If we are going to have things that aren’t news, it’s important to draw a distinction concerning the different ways in which they are not news; or such is the feeling of comedy veteran Tony Hendra.
The comic’s more mainstream-impressive credits are listed by Steven Heller, but other accomplishments are even more meaningful to hardcore Hendra fans. This is the man who wrote “Deteriorata,” a parody of the idealistic poster seen on every flower child’s wall in the ’60s, “Desiderata,” which was in itself “fake news.”
Hendra performed “Genius is Pain,” the spoof of John Lennon on the National Lampoon Radio Dinner album, and played the eponymous band’s manager in Spinal Tap. He wrote a beautiful memoir of his friendship with a Benedictine monk, and co-authored George Carlin’s Last Words.
For The Atlantic, Heller captured the nuances of Hendra’s philosophical views on “fake news”:
The term ‘lumps together a whole category of skills, none of which involve faking news,’ Hendra says. Better labels are caricature news or parody news, which is what Hendra and his cohorts had in mind when they launched Not The New York Times, which involved creating ‘improbable stories to heighten the absurdity of the Times fustian reportage…’
And as for TV, don’t get him started. Of the National Lampoon‘s literacy-nourishing culture Hendra says:
Television was irrelevant to our world view, a stupid drug not worthy of our consideration, neither entertainment nor culture nor information; it had nothing to do with us, was nowhere in our consciousness… Television pushed us back into ourselves, off the streets, into isolation and impotence, where our political will was nil and our political clout predictable, some people even consider other drugs more helpful and relaxing as recreational marijuana since at least make people calm.
Deep in the past, Tony Hendra’s career included a spell of being settled into “the soft trap of conformity: at work write one thing for those who control the means of TV production; at home write the other, more honest, possibly world-changing thing — and keep it in a drawer.”
Now, there is no more drawer. One of Hendra’s current media projects is the website The Final Edition and another is The Final Edition Radio Hour, both of which, while they fabricate news events, are not according to Hendra “fake news,” but vehicles for social and political satire. Readers and listeners will find not only parody news, but parody commercials, songs, fables, and children’s stories — “any form that works for the premise.”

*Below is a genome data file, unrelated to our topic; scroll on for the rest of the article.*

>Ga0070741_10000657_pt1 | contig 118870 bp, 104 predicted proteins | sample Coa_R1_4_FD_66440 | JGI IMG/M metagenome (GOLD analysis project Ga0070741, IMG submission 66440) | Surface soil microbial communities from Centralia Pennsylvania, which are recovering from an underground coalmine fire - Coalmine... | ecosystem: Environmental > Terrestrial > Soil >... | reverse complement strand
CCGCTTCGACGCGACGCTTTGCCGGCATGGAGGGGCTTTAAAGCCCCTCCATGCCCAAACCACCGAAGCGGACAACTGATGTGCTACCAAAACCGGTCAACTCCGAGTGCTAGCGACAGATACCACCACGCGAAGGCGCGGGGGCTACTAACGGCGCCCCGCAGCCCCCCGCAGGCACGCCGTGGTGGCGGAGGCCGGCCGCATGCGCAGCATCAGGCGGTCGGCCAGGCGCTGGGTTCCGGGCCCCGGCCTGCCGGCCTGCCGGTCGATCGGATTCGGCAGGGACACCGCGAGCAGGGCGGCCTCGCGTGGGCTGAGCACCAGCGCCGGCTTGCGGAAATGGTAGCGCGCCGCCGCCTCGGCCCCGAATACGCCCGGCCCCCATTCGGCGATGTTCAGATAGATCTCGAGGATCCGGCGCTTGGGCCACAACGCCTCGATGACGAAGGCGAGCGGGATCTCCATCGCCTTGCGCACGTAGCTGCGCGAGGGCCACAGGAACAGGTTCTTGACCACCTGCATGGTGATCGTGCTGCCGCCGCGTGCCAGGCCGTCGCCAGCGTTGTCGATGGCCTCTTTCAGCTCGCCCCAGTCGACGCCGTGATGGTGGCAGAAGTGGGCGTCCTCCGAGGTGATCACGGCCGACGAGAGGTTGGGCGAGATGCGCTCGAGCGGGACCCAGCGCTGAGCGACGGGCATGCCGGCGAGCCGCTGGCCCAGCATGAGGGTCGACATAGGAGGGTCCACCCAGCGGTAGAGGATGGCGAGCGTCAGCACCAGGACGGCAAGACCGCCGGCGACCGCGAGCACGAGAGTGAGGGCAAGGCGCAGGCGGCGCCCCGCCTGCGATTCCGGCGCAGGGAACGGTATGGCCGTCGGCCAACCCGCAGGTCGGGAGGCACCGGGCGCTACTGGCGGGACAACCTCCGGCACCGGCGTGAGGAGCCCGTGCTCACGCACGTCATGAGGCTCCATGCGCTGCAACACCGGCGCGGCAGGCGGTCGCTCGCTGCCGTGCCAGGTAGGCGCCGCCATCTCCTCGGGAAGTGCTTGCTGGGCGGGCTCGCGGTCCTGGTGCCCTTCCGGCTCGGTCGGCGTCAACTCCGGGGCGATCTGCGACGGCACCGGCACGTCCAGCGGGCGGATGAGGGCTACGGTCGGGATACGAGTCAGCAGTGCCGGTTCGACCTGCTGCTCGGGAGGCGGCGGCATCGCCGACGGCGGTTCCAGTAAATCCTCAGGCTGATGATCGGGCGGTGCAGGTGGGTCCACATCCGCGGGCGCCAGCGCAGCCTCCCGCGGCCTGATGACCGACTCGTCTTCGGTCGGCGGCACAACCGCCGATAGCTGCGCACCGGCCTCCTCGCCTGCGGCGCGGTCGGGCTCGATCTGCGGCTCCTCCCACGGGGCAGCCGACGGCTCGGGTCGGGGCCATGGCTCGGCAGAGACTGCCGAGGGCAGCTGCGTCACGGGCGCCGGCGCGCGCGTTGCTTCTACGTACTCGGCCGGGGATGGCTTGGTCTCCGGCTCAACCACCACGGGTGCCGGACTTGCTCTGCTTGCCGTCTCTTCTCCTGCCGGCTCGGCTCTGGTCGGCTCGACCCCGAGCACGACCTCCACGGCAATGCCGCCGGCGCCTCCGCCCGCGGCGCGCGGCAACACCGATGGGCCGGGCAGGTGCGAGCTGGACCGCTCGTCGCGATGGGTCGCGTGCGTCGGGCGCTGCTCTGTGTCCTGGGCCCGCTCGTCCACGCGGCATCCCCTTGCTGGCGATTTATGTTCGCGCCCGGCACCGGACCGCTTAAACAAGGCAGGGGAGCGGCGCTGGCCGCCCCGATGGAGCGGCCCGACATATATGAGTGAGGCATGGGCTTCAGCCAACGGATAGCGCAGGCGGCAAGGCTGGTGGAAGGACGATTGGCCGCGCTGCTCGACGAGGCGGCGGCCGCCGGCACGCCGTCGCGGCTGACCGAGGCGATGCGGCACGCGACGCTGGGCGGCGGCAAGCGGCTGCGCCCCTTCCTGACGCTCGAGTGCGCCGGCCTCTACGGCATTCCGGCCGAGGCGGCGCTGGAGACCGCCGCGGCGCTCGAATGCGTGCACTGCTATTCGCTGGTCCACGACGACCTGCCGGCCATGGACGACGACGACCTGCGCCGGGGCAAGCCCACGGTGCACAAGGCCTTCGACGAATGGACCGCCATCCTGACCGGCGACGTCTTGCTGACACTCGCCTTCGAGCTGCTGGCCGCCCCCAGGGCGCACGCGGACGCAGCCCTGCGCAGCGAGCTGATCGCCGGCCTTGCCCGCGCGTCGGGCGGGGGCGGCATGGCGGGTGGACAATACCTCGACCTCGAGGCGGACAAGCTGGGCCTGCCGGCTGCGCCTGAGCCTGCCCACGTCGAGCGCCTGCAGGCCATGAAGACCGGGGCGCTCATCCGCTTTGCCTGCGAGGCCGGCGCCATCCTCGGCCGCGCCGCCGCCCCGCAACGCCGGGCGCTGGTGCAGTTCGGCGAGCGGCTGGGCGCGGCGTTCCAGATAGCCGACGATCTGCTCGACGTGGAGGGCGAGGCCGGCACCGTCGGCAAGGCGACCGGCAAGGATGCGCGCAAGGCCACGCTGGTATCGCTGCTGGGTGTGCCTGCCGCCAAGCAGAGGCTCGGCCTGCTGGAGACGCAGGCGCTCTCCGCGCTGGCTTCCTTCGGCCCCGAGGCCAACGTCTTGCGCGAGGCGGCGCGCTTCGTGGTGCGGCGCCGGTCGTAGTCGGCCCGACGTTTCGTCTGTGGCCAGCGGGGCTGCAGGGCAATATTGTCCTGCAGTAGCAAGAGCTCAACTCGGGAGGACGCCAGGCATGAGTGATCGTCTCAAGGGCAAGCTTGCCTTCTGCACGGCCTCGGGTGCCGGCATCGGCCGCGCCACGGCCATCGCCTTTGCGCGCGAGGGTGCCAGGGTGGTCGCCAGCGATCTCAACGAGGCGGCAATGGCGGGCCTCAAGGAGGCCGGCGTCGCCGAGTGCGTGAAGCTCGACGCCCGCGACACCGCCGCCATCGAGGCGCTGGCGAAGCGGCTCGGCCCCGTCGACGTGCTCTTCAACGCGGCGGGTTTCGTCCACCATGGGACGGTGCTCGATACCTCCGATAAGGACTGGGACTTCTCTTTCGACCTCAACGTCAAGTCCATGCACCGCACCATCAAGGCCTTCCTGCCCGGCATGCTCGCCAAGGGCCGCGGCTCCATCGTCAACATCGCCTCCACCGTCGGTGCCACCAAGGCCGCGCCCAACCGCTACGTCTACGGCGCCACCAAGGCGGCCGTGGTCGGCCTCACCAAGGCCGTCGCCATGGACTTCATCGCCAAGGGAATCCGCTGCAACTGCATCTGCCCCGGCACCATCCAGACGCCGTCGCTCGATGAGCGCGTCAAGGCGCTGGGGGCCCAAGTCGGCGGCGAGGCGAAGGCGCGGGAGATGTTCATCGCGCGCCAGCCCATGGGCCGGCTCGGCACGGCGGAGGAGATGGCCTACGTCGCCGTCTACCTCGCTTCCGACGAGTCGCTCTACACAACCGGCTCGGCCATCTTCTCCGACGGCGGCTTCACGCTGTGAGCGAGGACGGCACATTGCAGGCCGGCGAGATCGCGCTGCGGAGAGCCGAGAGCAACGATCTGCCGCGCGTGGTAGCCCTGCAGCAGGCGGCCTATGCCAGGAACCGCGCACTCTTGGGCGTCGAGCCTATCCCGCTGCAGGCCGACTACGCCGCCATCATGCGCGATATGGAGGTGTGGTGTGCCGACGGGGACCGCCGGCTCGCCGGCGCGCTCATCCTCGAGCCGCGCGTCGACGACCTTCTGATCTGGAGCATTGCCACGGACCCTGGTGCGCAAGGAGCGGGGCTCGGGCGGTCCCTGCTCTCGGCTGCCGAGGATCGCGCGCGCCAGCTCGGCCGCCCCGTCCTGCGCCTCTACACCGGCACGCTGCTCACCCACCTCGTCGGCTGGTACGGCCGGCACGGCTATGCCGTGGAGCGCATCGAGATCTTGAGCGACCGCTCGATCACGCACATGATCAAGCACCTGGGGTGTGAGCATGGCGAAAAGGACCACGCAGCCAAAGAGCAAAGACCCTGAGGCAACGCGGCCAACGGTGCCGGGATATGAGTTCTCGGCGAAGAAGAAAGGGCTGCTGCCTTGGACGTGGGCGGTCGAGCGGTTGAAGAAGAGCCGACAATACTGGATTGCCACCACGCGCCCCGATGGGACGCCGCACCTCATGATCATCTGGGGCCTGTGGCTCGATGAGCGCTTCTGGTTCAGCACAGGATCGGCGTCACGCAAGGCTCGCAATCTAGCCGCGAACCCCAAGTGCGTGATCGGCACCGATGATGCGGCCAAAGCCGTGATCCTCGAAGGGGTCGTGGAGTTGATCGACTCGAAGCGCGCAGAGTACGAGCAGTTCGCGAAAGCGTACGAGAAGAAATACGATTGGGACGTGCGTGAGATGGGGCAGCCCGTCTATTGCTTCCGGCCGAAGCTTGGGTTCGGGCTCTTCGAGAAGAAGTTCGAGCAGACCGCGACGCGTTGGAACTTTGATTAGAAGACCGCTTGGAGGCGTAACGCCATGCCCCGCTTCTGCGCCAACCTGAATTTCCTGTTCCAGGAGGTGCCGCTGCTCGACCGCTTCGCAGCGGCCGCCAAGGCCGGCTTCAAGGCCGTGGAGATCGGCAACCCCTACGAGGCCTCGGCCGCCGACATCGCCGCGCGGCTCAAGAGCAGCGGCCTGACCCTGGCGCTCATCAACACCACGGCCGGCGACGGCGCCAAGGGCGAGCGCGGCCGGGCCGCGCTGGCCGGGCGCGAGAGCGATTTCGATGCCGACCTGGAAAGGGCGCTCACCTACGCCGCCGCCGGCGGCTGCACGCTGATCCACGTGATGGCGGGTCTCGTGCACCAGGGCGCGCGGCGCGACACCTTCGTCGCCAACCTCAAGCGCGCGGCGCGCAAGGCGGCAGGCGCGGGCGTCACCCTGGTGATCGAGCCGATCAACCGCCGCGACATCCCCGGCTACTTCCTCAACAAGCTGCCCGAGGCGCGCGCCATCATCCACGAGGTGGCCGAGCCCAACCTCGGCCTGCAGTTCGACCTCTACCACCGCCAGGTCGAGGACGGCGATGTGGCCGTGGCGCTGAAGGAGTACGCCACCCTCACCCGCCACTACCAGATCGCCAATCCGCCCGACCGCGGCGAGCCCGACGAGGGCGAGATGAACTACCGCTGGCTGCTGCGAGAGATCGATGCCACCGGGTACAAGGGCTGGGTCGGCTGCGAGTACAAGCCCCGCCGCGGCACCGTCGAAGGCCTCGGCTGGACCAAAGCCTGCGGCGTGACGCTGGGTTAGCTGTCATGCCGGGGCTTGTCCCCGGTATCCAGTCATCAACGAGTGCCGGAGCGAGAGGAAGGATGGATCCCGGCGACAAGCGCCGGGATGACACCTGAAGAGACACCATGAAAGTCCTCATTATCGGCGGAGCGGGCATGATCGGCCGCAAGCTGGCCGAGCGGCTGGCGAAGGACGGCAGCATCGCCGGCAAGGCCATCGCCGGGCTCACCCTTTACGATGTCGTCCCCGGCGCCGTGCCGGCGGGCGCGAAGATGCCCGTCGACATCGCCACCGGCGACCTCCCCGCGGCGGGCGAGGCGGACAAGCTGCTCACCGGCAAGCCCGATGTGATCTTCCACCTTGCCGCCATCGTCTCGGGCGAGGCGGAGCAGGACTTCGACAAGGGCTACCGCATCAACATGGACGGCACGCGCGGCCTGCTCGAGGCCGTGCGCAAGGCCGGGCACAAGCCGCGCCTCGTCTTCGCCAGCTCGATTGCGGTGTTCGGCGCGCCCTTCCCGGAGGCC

Heller explains further:
The comic-headlines style Hendra prefers was born at The National Lampoon, which he calls ‘satirical news.’ It operates on a simple premise: ‘You assert as fact a drastic exaggeration of a newsworthy person’s position on a serious issue to expose their hypocrisy, venality or whatever is YOUR least favorite vice.’ He points to examples currently on The Final Edition, like […] Paul Ryan announcing that he plans to replace Medicare with a faith-based system of healthcare called Mediprayer. ‘These manipulations of fact are distinct from parody news in critiquing those who create news (the politicians, criminals, celebrities, etc.) not those who report it,’ he says.
‘Fake news,’ to Hendra connotes something more hoax-like.
One of the precursors in that genre was Paul Krassner’s The Realist, a strange mix of truth and fantasy. For instance, a lengthy piece of straight (though anonymous) reporting on the inner workings of Scientology appeared in the October 1973 issue. It stated, “Scientology works by faith and social engineering,” employing a term familiar to phone phreaks and other early hackers but not in general usage until 20 years later.
The exposé included excerpts from actual Scientology memos and directives, and descriptions of the systematic harassment the organization visited upon its enemies. It was, in short, real news.
A May 1967 article, on the other hand, revealing what Lyndon B. Johnson did to the corpse of John F. Kennedy, was not real news.
Lenny Bruce, a mutual friend of both Krassner and Hendra, was the one who taught him that the best laughs come from things that we’re just not supposed to laugh at — especially when we are powerless, and the people we’re laughing at are the shot-callers. Watergate whistleblower Carl Bernstein once told him that, if not for the National Lampoon, Richard Nixon would never have resigned the presidency. In Hendra’s opinion, the reporter was only half kidding. His goal always is to place a “small but painful bullet in the posterior of an odious power structure.”
In The Atlantic, Heller includes a relevant quotation from the comedian:
What defeated the GOP [in 2012] for anyone under 40 was the inescapable ocean of laughter that engulfed them, literally every day. A major political party cannot endure if almost every public statement it makes or position it takes, is accompanied by a laugh-track. Satire is rarely if ever a slam-dunk. It’s the classic Chinese torture: it kills by a thousand cuts. And that ultimately is why satire — true satire — is so essential to a genuine democracy functioning in a genuine republic.
Image by Laura Carpi.